Ruang rak noi nid mahasanLast Life in the Universe - Kenji, a Japanese ex-pat relocated in Thailand, continuously daydreams. Unfortunately, it seems a number of his daydreams circle around suicide. The difference between his first fantasy and his last fantasy in LAST LIFE IN THE UNIVERSE occurs after his encounter with a pair of sisters whom give him a hope towards his future. Many parts of the movie are so unreal, you wonder if any of the events take place outside of Kenji's mind. Is he the "last life in the universe?" The book he finds bears the movie's title, but later disappears, and possibly never existed at all, and if Kenji is indeed the "last life," does anything outside of his mind exist? Every part of this movie deserves recognition, from Asano Tadanobu & Sinitta "Noon" Boonyasak's strong performances, the cinematography of Christopher Doyle, and the adept handling by Pen-Ek Ratanaruang. --tg
 
MoolaadéMoolaadé - Osmane Sembene’s newest feature, MOOLADÉ, weaves tribal mythology and history into a modern tale of women finding, and fighting for, their power – in this case by refusing to continue the tradition of genital mutilation. The film was shot on location in an African village that has been in existence for over 2,000 years, an appropriate location for a film addressing the battle between modernism and tradition. The film’s direction (of both actors and filmmaking), screenplay, and cinematography are excellent, not only exemplifying Sembene’s talent and experience (he is the grandfather of African film after all) but also proves that a simple film with a smaller budget can be just as powerful as those with big budgets and grand visions. --im
 
VozvrashcheniyeThe Return is the story of a father who has returned to his two sons after an unexplained absence of many years. The older son who remembers his father is happy to see him; the younger son is not. The three embark on a three day journey which will alter their lives. The languid pace, sparse dialogue, foreboding atmosphere, and non-traditional camera angles transform the most mundane moments into visual poems and essays. -- bk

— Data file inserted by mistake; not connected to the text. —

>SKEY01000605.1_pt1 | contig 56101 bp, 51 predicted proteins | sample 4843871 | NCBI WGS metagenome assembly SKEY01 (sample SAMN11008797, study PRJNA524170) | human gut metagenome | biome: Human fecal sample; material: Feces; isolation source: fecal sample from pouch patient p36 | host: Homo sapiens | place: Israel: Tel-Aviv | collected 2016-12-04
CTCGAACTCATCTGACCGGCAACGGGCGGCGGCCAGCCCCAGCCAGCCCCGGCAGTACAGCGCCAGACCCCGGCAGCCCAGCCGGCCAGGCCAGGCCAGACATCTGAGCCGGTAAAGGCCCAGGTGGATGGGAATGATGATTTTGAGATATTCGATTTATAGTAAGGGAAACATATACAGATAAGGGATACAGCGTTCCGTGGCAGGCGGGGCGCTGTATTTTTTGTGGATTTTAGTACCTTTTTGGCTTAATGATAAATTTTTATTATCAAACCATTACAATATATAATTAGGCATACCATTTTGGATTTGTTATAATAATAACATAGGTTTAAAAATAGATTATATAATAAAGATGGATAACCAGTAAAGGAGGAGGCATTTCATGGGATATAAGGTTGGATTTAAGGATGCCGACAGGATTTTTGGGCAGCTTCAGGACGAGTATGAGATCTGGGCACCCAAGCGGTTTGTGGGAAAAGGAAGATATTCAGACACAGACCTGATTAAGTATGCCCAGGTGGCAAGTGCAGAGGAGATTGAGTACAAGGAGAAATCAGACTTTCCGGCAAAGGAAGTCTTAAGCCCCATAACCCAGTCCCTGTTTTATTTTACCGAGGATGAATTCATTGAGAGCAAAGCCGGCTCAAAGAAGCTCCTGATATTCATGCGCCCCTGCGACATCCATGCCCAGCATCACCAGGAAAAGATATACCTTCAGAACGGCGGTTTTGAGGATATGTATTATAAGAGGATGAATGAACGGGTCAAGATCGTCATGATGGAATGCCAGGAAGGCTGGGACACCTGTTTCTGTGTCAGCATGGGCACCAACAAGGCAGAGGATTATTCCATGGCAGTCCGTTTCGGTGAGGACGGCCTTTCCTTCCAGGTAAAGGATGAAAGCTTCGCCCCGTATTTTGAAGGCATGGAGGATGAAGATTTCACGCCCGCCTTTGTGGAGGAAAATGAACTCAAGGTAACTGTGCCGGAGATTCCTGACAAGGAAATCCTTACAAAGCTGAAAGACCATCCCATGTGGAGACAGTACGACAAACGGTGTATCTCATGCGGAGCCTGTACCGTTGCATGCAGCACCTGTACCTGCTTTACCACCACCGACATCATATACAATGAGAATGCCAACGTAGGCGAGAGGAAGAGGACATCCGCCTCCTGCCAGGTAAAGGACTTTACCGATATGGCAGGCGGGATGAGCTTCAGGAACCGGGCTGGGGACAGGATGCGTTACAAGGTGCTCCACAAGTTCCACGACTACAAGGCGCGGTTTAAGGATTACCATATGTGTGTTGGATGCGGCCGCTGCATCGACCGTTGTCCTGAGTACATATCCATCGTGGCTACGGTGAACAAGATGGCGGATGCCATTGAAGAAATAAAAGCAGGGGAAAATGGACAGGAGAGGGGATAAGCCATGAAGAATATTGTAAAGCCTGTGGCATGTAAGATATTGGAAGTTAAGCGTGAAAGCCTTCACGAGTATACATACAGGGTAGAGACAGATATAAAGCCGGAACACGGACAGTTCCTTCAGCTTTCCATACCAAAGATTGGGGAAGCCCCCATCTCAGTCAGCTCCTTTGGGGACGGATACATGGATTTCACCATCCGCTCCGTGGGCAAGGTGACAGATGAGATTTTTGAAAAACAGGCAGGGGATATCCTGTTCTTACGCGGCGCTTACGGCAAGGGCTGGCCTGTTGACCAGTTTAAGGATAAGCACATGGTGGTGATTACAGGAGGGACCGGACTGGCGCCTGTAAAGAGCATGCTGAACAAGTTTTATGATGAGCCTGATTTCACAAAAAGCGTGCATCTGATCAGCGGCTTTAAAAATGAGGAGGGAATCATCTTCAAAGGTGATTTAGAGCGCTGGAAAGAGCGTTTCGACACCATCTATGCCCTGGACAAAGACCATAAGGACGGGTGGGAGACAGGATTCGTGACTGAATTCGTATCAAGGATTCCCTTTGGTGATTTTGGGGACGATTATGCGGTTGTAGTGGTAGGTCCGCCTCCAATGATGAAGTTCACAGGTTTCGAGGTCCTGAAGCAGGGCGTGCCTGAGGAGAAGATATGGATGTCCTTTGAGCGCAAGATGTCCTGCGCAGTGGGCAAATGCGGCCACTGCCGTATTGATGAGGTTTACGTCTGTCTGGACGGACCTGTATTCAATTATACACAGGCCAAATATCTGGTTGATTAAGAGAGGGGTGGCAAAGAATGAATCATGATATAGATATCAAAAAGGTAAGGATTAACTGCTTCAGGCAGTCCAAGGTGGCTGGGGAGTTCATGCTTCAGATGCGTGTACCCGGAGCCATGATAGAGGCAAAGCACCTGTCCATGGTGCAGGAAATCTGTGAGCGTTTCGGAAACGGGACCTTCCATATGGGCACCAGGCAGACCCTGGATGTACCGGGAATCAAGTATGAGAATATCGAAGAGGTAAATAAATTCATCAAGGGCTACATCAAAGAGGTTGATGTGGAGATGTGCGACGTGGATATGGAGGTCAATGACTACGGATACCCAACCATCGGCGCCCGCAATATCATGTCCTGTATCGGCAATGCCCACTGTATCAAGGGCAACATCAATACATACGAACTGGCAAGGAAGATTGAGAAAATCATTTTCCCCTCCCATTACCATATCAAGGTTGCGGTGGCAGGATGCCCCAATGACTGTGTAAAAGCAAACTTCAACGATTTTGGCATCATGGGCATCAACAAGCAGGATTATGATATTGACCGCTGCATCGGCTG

Buried Treasure

Winner!Nosey ParkerNosey Parker - John O'Brien's NOSEY PARKER sneaks up on you. It's a sly charmer about a married couple from Connecticut who buy their dream house (or rather, buy a house and remodel it into their dreamhouse) in small-town Vermont. NOSEY PARKER humorously, and insightfully tracks the feelings of the locals at this sudden intrusion. At the core of the film is a beautifully drawn friendship that develops between Natalie, the young wife whose older husband has trouble understanding, and George, a much older man who becomes Natalie's first and best friend. The gentle banter was developed through improvisation, and professional actress Natalie Pico seamlessly blends her style to the natrualism of the non-professionals. Gentle, warm, and funny, NOSEY PARKER is a treasure worth digging up. --mrc